And although the press’ coverage of Short started out by painting her as an innocent victim, her public reputation slowly began to shift “from virgin to vamp,” according to Eatwell. As reporters learned more about the young woman’s history, they began to shame her for the relationships she’d had with men. (One of the police reports reads, “This victim knew at least fifty men at the time of her death and at least twenty-five men had been seen with her in the sixty days preceding her death…She was known as a teaser of men.”) They also jumped on Short’s previous underage-drinking arrest in Santa Barbara.

How did Elizabeth Short get the nickname ‘The Black Dahlia’?
Even her press-given nickname, “Black Dahlia” came about due to her “rumored penchant for sheer black clothes and for the Blue Dahlia movie out at the time,” according to the FBI’s online account of the case.

There was also false speculation, Eatwell says, that the killing had been linked to a sadistic lesbian. “There was an obsession and sexualization…with the idea that the killer could have been a woman, though there was no shred of evidence to suggest that.”

All of the speculation only exacerbated the public panic. Women were scared, but actresses and other entertainment workers were especially frazzled.

Eatwell recalls speaking to women who danced in popular L.A. nightclubs at that time “who were  worried about a serial killer, [and the idea] that the same thing could happen to them.” “The way the media covered it was to teach women a lesson, that it was not a good idea to hang out with these men,” she says. “There was a sense of moral panic.”

Who was a prime suspect in the ‘The Black Dahlia’ murder case?
After an initial month-long frenzy right after the body was discovered, coverage eventually died down and the case grew cold. Some questioned the LAPD’s treatment of the murder—particularly their shoddy handling of one-time prime suspect Leslie Dillon. Dillon, a bellhop and former mortician’s assistant, got the attention of authorities when he wrote a letter to LAPD psychiatrist J Paul De River in 1948, after reading an article in a detective magazine where De River spoke about the Black Dahlia case. The two struck up a correspondence, with Dillon theorizing who may have killed Short. But he started providing some details that only someone connected to the case would know, and he soon became a suspect. Although he was interrogated and the police discovered some circumstantial evidence, he was never charged, and he went on to sue the police department over his treatment, including unlawful detention and false arrest. He ultimately dropped his lawsuit, but there are conflicting reports as to whether he did, in fact, receive a payout from the police department anyway.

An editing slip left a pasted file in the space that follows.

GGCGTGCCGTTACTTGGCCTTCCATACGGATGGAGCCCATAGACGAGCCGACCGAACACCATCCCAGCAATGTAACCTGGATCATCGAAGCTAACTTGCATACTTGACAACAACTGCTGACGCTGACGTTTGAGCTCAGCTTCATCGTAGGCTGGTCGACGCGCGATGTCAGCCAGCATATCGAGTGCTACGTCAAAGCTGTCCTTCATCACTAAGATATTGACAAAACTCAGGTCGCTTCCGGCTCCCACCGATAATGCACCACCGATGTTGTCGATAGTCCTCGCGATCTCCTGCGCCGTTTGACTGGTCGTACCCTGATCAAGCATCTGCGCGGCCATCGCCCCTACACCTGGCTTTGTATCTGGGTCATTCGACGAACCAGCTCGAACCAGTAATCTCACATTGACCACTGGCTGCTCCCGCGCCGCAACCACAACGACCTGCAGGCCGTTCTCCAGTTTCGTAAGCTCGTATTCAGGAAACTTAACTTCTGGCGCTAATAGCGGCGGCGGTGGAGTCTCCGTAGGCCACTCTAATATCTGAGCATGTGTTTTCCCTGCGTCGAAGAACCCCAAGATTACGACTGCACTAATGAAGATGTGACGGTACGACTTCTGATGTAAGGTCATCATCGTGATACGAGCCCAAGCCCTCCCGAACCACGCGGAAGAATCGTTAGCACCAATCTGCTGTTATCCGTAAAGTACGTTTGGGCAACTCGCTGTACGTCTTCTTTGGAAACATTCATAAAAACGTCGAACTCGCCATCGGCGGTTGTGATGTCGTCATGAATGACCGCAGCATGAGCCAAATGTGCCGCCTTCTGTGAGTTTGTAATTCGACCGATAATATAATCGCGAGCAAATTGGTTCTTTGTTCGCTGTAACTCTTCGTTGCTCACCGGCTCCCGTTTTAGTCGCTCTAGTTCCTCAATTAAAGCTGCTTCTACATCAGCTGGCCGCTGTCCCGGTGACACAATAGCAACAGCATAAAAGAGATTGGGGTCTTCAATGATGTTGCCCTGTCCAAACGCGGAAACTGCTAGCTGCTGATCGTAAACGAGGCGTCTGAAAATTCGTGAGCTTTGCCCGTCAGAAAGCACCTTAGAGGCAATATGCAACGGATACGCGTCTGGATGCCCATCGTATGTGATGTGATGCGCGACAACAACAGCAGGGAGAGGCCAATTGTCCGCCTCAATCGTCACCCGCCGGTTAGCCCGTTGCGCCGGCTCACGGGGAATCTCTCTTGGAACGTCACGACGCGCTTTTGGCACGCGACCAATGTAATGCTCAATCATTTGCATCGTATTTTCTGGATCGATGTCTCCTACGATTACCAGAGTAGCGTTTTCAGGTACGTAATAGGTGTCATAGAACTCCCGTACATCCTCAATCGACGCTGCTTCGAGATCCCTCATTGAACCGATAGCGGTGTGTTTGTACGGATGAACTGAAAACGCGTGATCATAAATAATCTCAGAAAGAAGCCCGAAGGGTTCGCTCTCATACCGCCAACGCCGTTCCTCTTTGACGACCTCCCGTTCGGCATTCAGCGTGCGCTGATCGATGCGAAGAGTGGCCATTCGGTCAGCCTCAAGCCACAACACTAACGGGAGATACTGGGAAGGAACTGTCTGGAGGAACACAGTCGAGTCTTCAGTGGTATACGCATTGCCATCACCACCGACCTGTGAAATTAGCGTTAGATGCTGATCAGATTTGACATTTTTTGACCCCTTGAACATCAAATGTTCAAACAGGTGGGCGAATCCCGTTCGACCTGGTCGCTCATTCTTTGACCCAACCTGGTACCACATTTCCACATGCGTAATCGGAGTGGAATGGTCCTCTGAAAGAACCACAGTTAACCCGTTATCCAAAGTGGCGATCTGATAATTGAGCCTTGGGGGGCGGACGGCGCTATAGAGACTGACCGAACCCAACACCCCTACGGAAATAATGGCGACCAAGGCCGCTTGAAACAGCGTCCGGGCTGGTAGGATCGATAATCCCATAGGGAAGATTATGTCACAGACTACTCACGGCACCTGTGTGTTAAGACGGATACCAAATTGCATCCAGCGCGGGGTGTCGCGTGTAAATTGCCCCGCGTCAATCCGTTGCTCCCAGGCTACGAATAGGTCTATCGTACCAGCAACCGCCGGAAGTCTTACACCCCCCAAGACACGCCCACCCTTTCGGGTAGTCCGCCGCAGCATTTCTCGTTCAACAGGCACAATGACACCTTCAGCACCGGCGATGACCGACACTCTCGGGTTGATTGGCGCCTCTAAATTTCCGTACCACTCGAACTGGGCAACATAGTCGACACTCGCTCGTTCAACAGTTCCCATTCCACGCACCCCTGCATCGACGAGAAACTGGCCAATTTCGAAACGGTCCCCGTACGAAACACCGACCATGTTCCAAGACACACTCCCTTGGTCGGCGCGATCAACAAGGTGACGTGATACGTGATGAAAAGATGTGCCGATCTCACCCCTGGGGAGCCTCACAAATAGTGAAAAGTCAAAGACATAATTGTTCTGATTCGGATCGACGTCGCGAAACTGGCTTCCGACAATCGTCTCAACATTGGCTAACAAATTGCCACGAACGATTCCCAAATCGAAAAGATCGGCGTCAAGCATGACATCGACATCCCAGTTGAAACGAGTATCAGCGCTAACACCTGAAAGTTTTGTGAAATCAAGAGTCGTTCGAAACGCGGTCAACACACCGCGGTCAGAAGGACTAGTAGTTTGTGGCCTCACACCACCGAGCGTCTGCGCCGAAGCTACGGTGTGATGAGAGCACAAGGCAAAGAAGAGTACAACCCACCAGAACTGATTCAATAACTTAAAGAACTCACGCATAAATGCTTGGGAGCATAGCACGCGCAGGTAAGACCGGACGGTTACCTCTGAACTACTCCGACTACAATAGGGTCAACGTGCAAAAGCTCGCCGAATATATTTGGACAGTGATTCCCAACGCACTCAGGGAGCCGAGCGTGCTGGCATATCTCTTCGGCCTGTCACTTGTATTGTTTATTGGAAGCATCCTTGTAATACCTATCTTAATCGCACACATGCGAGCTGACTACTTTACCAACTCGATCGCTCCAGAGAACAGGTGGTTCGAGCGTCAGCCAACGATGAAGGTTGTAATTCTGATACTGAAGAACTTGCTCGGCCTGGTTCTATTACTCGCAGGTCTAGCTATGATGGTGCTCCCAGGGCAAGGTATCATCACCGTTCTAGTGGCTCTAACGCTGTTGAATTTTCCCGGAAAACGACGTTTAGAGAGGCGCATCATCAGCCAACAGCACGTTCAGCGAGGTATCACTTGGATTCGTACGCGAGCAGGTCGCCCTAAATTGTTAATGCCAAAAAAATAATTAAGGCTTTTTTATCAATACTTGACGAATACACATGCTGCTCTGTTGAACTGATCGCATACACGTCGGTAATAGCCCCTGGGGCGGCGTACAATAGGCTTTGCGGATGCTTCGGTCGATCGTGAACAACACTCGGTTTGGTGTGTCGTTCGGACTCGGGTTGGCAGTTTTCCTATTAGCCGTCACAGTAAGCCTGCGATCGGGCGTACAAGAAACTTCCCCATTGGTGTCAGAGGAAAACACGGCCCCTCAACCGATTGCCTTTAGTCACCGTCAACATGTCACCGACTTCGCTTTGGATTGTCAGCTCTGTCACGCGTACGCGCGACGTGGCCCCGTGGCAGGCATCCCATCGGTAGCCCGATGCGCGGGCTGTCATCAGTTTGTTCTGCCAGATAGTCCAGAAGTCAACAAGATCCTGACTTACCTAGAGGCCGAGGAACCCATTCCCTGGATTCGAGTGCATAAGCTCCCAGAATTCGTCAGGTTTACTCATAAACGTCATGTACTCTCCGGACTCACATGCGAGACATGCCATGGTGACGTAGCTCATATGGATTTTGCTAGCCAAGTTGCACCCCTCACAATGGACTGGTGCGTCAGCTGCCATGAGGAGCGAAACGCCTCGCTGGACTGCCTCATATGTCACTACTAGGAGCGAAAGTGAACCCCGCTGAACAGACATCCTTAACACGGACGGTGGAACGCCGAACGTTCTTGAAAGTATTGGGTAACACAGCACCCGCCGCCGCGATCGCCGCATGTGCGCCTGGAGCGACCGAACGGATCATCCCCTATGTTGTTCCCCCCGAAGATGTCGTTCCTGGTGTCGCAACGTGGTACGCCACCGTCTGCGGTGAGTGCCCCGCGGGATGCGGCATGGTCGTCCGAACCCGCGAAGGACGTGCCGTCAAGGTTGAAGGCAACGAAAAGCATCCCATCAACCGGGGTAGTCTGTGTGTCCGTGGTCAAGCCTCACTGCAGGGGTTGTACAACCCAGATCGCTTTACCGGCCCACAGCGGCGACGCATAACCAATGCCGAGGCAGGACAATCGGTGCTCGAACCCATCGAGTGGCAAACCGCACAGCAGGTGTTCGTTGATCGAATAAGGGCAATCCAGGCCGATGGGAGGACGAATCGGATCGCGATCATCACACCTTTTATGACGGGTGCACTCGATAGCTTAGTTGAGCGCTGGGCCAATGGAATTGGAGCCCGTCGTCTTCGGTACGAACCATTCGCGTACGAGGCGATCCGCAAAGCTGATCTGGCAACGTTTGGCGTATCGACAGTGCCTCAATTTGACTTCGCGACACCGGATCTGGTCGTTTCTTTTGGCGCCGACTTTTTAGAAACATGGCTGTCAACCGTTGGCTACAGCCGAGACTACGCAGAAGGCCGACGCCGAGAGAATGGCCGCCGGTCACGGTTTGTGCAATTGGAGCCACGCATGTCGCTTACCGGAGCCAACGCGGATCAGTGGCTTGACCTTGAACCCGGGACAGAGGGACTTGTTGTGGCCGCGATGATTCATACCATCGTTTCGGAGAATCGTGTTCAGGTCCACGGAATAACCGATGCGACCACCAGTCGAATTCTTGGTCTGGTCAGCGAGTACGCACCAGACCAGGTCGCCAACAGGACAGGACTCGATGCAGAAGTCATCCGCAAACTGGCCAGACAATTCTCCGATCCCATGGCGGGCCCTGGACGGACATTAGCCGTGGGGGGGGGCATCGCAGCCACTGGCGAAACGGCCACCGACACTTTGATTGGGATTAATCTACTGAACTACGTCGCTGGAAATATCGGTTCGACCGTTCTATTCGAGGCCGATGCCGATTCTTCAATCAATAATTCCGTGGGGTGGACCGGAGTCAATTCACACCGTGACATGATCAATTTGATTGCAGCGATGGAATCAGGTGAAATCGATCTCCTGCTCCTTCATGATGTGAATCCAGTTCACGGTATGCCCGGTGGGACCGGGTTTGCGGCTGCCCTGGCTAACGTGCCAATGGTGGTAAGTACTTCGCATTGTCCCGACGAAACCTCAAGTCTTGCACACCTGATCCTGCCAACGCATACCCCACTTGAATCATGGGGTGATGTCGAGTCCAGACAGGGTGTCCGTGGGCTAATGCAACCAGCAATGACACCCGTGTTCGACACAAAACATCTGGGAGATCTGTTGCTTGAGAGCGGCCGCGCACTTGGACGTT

In February 1947, California became the first state to require a registration process for convicted sex offenders, and that legislation was a result of the Black Dahlia killing. But otherwise Eatwell says there was very little press coverage between 1947 and 1949. The next media boom began in 1949, when a grand jury investigation was launched to address the LAPD’s mishandling of the case.

Though many considered Dillon the most viable suspect in Short’s murder, he was eventually released from police custody and was never tried for the crime.

The Black Dahlia’s legacy remains great to this day. There are few other murder cases that spark the same level of horror and fascination—partly because of the lack of resolution, but also because of what the case came to symbolize in the public eye.

“People began to see it less about the murder of an individual,” says Eatwell, “…but about a symbol of everything that was wrong in Hollywood then, [especially] for women.”